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Jesus summoned his twelve disciples and gave them authority over unclean spirits, to cast them out, and to cure every disease and every sickness. These are the names of the twelve apostles: first, Simon, also known as Peter, and his brother Andrew; James son of Zebedee, and his brother John; Philip and Bartholomew; Thomas and Matthew the tax-collector; James son of Alphaeus, and Thaddaeus; Simon the Cananaean, and Judas Iscariot, the one who betrayed him.
These twelve Jesus sent out with the following instructions: ‘Go nowhere among the Gentiles, and enter no town of the Samaritans, but go rather to the lost sheep of the house of Israel. As you go, proclaim the good news, “The kingdom of heaven has come near.”’
As you go, proclaim the good news.
At the end of every service of Holy Communion there are these words of dismissal: Go in peace to love and serve the Lord, or Go in the peace of Christ. These alternative endings have one key word in common: ‘Go!’ However, if we pause and think about what usually happens at this moment you might be forgiven for wondering why the priest bothered with these exciting and energising words. Rather than engaging with this commission and rushing off to proclaim the Good News through love and service, almost everyone sits or kneels again. As they sit or kneel they look about wondering when they might acceptably get up and share the tittle-tattle of daily life. The service is ended, and that’s that!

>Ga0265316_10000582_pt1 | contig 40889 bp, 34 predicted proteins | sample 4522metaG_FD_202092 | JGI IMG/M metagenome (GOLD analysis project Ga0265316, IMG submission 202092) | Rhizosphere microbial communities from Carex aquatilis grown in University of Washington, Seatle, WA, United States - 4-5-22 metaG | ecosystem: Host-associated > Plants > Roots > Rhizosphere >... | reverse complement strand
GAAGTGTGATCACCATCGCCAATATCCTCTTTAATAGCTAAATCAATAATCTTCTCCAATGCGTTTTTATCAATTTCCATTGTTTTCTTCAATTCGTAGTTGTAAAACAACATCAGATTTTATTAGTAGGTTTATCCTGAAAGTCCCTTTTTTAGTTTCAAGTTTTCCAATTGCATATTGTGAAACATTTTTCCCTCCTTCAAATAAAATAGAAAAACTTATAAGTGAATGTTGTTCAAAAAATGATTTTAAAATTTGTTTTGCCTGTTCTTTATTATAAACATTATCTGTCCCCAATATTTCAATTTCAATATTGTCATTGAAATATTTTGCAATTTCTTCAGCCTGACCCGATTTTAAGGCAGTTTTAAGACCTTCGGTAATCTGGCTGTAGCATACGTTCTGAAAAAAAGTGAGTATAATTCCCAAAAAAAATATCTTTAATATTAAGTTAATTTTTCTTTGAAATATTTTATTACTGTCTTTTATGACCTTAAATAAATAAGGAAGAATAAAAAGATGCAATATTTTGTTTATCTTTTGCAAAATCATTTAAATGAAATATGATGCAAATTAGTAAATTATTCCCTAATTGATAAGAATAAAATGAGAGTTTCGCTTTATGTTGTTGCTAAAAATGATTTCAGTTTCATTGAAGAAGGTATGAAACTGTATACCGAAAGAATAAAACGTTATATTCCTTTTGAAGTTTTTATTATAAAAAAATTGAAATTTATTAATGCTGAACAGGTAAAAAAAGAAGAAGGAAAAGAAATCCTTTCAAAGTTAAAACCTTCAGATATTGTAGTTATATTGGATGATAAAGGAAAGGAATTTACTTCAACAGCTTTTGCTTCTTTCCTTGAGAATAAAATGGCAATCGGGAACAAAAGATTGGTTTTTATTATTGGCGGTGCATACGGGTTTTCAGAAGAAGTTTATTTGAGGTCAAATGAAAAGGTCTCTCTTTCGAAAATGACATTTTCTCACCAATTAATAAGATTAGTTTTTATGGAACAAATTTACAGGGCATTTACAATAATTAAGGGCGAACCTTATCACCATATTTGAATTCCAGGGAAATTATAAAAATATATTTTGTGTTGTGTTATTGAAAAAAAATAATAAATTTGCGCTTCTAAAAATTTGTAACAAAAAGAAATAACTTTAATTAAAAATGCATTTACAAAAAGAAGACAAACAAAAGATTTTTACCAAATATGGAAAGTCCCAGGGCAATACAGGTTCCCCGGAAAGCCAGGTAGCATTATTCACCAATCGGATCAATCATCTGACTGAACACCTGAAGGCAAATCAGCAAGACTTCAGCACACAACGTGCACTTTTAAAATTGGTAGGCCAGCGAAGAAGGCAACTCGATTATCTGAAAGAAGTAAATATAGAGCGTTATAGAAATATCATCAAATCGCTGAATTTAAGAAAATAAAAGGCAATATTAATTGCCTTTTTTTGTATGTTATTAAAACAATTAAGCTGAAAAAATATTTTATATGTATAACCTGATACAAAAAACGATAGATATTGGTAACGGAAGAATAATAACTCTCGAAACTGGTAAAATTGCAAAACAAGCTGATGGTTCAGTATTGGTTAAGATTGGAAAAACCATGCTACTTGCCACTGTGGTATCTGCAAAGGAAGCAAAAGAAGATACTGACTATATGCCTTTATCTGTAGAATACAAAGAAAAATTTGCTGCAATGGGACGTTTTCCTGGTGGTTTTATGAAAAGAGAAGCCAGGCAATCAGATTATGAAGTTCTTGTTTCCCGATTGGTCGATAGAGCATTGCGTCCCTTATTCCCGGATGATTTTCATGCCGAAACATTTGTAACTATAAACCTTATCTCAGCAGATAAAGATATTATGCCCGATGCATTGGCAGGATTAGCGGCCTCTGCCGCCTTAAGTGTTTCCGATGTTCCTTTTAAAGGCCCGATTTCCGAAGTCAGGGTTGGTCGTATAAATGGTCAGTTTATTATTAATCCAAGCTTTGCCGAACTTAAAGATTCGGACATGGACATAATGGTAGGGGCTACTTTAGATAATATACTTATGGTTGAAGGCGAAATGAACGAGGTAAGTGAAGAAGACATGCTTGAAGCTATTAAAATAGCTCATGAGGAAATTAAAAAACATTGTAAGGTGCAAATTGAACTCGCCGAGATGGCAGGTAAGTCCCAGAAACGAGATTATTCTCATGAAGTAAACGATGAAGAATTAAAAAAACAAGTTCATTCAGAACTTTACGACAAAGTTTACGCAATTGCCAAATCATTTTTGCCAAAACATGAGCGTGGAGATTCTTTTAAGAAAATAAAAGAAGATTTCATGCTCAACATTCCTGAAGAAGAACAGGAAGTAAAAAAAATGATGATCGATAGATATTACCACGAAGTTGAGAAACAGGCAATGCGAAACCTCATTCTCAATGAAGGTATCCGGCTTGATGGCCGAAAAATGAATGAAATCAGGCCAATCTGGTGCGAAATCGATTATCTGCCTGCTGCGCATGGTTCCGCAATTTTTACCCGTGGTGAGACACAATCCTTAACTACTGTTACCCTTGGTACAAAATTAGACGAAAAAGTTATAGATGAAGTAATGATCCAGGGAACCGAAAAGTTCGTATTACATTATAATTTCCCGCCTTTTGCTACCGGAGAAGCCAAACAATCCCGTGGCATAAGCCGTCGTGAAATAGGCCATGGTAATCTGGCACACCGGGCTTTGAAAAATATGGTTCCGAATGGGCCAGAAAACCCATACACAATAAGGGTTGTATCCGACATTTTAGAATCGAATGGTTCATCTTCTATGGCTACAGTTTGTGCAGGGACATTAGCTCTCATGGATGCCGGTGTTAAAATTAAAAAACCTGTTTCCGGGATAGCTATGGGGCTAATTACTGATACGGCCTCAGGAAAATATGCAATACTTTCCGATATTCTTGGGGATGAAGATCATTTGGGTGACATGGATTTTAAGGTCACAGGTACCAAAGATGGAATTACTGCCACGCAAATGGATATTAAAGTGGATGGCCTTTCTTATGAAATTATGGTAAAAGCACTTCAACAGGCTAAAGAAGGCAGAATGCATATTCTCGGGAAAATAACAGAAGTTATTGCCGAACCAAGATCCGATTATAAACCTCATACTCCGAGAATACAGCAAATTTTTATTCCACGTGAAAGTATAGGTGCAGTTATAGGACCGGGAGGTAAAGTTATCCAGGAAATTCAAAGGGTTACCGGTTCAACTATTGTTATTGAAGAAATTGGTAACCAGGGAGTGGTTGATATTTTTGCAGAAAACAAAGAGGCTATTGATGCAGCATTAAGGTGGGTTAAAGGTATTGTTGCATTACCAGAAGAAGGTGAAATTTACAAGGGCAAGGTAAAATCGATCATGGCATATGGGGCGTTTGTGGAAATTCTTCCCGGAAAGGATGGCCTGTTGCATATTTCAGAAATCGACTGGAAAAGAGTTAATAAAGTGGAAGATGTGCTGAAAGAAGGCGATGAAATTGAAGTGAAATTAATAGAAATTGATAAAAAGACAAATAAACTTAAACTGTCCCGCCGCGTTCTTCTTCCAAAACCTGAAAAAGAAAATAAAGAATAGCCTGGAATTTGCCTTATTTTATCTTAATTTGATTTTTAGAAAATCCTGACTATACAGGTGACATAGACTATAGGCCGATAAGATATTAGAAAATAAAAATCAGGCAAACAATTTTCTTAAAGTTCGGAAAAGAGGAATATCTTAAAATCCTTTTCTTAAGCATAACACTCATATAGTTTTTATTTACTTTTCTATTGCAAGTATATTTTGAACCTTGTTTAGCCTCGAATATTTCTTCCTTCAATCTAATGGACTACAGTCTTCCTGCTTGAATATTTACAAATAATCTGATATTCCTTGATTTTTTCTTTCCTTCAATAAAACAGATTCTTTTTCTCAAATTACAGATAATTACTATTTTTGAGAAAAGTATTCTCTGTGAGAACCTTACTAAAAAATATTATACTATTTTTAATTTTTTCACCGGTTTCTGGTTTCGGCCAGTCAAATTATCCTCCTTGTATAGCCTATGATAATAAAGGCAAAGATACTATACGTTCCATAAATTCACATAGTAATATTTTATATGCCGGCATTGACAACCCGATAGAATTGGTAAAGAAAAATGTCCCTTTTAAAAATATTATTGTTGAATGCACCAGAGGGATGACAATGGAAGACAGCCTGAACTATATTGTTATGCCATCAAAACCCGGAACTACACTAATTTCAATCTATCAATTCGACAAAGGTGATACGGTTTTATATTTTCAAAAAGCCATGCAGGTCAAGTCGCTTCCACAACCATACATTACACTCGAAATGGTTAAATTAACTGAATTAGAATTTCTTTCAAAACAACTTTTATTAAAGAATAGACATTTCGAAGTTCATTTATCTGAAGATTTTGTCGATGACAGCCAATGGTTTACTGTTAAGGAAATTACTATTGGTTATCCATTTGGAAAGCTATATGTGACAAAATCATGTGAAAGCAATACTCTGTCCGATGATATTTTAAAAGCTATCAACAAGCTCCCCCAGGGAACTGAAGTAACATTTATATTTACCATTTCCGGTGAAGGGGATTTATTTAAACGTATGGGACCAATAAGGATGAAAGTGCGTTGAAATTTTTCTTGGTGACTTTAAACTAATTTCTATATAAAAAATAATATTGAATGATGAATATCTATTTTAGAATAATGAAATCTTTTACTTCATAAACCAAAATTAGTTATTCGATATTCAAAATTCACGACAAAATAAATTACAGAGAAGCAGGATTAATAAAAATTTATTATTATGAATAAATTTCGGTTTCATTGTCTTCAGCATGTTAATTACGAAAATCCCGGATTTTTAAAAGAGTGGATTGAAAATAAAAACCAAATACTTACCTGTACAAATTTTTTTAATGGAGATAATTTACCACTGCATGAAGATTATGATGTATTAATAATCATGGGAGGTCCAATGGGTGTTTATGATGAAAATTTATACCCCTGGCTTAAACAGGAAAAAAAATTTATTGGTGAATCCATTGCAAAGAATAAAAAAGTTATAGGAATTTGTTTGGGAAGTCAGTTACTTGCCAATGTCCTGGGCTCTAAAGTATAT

Today’s reading reminds us of the force and vitality of the words of dismissal used at the end of our communion services. Jesus gathered twelve ordinary men around him. Those close companions were both disciples and apostles. As apostles they were charged with proclaiming the Good News of Jesus Christ, just as we are charged to go and proclaim that same Good News.
Like the twelve companions of Jesus we are enriched with his teaching. We draw close to him in prayer. We are fed with the divine food that empowers us to love and serve as he did when he walked this earth. But, there is a question we all need to ponder. Jesus’ first disciples were taught by Jesus, just as they prayed and ate with him, and then they responded with joy and an enthusiastic sharing of the Good News. As they were commissioned by Jesus to go and proclaim, their first response was not to sit down and think about it. They got up and went.
There is, of course, a great physicality in the response of Jesus’ disciples. For some that physicality is not possible. But we live in a different time. We live in a time when we are presented with many different ways of proclaiming the Good News. It is our responsibility to set aside our hesitancy and get on with it!
Let us pray that we might hear Jesus’ call in our lives and respond in joy. Let us pray that we might feel the power of the Holy Spirit rushing through our minds and bodies. Let us pray that we might go and proclaim the good news!